• The unbeliever in Christianity discovers world religions generally admit, at a minimum, that Jesus was a great man.  They do not tend to speak as positively about other spiritual leaders, except their own.
  • The potential convert comes across Jesus’ statement that no one comes to the Father, except through Him.  This offends him because Jesus is not only challenging the politically correct statement that everyone will make it to heaven, but makes it clear very few will.
  • The inquirer realizes his own offense does not negate the truth of what Jesus said.  He now internally submits himself to God and His truth and considers himself a believer, although he cannot recall the exact words he used in the process.
  • Over time, what began as an intellectual analysis, results in a passion that drives the way the “new man” lives the rest of his life, even years later.
  • Now the disciple’s statements and actions offend others.  Some of them get past this and find their own life-long passion for Jesus.

Mitchell likes to put it this way “Christianity is for men with heads on their shoulders.”



Mitchell’s niche is to serve in the media where politics and faith come together.  It is not a case of politics driving faith, but of faith driving politics.  He tells us, “In the broadest sense my goal is to make it on earth as it is in heaven.  Jesus wasn’t delusional when he asked his disciples to pray that.  It can happen.  It has happened.”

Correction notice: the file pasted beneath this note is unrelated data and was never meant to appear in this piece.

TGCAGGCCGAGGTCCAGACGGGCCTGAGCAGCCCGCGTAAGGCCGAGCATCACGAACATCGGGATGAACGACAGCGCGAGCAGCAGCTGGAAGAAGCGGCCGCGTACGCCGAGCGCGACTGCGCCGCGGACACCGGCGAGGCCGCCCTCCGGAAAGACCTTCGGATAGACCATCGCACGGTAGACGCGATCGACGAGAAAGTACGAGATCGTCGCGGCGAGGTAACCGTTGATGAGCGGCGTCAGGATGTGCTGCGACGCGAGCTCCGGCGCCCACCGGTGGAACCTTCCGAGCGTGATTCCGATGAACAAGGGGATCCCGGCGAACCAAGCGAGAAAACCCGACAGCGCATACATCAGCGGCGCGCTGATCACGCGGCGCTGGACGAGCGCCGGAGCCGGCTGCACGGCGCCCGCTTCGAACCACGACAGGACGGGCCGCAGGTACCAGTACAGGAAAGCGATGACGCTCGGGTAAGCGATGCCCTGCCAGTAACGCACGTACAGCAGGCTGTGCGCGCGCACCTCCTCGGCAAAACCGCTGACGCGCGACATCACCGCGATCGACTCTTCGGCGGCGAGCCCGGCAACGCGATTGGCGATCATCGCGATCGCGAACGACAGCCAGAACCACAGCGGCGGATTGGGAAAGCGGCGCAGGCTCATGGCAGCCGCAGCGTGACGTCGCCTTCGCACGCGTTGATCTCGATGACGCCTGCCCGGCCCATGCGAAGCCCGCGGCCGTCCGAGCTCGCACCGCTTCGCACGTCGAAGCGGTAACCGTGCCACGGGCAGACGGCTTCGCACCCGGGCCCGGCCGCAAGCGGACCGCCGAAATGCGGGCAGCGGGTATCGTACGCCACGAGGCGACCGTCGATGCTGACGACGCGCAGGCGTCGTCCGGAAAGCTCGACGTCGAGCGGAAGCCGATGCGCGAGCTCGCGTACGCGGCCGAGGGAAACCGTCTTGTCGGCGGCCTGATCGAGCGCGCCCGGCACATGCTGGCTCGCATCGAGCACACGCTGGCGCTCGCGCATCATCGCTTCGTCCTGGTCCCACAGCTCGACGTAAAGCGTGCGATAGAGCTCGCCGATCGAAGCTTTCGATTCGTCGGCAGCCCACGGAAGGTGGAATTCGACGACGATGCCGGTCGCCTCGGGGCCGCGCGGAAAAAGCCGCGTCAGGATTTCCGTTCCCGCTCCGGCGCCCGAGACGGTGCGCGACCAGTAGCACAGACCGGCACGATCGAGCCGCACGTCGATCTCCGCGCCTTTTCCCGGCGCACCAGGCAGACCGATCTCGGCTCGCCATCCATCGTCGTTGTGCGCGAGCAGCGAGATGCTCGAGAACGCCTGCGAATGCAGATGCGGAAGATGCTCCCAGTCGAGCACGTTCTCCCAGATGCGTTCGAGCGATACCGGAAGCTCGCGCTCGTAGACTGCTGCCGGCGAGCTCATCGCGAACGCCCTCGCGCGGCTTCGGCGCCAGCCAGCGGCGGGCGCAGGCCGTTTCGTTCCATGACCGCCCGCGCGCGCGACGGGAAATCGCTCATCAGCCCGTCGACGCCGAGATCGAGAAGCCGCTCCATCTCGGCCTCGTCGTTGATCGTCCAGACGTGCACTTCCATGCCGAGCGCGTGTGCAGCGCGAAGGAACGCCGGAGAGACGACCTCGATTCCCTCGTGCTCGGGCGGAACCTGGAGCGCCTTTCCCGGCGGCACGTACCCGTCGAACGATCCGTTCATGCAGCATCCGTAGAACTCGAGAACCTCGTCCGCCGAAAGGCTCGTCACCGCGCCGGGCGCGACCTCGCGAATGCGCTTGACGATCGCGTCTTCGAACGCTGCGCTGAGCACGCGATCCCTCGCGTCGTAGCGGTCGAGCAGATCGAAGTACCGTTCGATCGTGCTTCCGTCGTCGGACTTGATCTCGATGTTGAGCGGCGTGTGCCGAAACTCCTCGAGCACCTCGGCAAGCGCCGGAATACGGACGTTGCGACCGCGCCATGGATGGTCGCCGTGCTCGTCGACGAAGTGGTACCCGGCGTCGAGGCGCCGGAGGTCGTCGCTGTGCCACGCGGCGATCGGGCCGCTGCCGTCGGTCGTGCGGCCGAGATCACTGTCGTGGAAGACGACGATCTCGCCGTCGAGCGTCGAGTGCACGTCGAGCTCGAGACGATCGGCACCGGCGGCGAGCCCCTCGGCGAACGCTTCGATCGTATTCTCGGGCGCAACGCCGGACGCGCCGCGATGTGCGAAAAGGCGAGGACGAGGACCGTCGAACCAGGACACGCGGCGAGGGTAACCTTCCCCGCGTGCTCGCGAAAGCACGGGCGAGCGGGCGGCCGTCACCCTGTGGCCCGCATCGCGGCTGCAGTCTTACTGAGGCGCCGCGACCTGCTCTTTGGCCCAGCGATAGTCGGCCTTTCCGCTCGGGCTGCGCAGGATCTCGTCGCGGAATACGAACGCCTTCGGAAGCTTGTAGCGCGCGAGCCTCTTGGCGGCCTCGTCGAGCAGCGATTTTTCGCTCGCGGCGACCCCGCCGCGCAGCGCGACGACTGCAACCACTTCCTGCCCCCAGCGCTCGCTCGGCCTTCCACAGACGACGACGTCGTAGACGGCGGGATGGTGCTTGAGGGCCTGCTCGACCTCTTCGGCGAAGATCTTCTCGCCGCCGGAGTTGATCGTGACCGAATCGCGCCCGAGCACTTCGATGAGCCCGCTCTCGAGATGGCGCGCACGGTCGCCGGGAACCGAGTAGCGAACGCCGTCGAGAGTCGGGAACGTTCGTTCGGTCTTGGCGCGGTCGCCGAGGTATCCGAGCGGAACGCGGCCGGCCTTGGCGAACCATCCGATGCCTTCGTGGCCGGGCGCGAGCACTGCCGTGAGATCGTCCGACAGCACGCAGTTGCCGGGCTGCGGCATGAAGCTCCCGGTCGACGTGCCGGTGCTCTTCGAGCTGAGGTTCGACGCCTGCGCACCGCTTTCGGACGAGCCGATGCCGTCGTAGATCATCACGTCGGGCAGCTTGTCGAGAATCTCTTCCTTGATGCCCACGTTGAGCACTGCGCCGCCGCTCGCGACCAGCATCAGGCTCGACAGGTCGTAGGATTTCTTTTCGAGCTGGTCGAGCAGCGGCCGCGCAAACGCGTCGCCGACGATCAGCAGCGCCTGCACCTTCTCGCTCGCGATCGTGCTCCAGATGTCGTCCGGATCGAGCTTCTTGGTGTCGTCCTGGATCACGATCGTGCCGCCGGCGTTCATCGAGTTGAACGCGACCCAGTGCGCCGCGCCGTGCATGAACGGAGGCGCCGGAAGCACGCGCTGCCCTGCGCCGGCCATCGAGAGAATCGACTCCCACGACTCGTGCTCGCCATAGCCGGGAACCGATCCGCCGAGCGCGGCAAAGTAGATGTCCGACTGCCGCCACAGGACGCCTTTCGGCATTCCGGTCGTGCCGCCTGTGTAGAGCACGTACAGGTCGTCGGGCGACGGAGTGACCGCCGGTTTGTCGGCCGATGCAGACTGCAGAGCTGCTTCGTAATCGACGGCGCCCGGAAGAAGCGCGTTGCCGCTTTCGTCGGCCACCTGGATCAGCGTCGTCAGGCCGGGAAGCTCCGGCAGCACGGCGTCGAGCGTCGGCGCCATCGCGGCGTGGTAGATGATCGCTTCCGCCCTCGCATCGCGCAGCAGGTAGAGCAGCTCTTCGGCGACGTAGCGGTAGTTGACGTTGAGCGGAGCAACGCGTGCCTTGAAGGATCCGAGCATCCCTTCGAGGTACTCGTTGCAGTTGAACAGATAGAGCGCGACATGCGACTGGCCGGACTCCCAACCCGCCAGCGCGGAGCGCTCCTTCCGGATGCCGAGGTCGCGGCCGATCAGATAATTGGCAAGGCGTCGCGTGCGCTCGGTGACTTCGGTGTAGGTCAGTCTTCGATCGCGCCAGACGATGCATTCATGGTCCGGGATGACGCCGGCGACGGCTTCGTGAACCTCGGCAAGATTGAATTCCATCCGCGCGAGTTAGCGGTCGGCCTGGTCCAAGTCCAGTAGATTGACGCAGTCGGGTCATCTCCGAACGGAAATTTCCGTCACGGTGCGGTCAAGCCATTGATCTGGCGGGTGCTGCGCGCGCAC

What does this mean, now that we’re completing the first decade of the twenty-first century?  “Take over everything.  When you see injustice, oppose it.  When you see those that are in despair, give them hope.  Give them solutions.  The Kingdom is about bringing the principles of heaven to earth.  And that means in every aspect of life.  That means in art.  That means in family.  That means in politics.  That means as a pharmacist.  If I could say what America’s greatest problem is, it would be Christians are not Kingdom-minded.  If Christians would be Kingdom-minded, we would have a Renaissance.”